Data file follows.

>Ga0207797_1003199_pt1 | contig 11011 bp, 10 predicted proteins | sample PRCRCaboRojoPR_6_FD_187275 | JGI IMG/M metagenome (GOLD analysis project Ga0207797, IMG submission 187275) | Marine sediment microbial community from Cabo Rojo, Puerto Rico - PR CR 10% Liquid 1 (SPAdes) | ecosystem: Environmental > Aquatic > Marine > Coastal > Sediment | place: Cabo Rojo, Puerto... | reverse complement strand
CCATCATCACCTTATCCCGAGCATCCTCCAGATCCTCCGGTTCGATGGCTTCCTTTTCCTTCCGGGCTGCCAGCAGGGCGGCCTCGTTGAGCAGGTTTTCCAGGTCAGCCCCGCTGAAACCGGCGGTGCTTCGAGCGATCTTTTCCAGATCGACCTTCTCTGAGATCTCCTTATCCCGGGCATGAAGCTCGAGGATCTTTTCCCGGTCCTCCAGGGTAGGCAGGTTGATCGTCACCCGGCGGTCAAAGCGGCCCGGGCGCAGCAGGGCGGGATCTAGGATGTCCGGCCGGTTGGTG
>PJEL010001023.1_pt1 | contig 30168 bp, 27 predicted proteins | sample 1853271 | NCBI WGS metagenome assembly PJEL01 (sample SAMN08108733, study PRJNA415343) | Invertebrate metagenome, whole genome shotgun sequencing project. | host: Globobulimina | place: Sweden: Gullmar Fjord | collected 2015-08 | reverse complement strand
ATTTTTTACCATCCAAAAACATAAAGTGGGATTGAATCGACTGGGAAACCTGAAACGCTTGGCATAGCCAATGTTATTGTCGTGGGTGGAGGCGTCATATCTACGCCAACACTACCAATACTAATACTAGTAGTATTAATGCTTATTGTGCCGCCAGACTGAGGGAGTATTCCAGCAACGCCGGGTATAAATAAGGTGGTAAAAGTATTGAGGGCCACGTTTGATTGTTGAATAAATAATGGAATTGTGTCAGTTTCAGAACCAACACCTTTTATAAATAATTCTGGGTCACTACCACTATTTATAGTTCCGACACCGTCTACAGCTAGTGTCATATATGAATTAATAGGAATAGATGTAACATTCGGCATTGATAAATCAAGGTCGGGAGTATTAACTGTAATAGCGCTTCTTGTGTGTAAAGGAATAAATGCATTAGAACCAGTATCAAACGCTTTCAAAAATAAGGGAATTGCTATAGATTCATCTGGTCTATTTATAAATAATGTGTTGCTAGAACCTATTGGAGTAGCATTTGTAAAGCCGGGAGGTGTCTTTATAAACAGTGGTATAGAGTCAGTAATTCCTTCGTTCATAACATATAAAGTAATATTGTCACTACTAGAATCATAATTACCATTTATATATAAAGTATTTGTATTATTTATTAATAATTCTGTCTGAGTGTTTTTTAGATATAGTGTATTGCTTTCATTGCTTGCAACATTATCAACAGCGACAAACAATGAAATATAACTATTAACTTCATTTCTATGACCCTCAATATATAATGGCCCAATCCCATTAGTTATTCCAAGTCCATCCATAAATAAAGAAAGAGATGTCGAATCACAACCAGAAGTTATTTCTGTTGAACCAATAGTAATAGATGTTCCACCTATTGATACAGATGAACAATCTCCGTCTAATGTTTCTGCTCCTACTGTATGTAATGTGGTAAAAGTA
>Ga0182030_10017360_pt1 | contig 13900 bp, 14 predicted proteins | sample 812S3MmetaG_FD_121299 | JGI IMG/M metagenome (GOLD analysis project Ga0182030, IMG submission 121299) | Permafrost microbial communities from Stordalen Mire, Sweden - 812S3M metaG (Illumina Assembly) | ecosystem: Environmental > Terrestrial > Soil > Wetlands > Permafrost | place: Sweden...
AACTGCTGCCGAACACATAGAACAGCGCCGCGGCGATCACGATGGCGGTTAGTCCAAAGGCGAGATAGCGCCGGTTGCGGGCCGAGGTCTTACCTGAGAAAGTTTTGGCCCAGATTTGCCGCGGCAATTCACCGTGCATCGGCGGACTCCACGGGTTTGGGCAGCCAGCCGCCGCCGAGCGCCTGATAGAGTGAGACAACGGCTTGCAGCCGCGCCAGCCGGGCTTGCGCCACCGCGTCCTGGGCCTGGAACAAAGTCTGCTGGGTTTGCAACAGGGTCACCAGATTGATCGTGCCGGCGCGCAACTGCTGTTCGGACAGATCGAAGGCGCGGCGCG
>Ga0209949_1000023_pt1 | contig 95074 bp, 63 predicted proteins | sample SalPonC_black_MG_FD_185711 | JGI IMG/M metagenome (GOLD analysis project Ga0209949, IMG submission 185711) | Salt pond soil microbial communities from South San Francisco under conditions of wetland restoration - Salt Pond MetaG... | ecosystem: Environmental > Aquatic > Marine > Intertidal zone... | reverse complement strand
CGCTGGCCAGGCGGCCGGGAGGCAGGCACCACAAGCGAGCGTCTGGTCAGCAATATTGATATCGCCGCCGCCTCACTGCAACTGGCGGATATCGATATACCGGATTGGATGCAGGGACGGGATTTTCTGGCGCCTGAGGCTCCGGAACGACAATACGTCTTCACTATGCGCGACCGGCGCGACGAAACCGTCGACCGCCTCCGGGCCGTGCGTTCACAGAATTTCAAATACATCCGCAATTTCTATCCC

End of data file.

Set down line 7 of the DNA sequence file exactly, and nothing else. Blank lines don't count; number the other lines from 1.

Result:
>Ga0209949_1000023_pt1 | contig 95074 bp, 63 predicted proteins | sample SalPonC_black_MG_FD_185711 | JGI IMG/M metagenome (GOLD analysis project Ga0209949, IMG submission 185711) | Salt pond soil microbial communities from South San Francisco under conditions of wetland restoration - Salt Pond MetaG... | ecosystem: Environmental > Aquatic > Marine > Intertidal zone... | reverse complement strand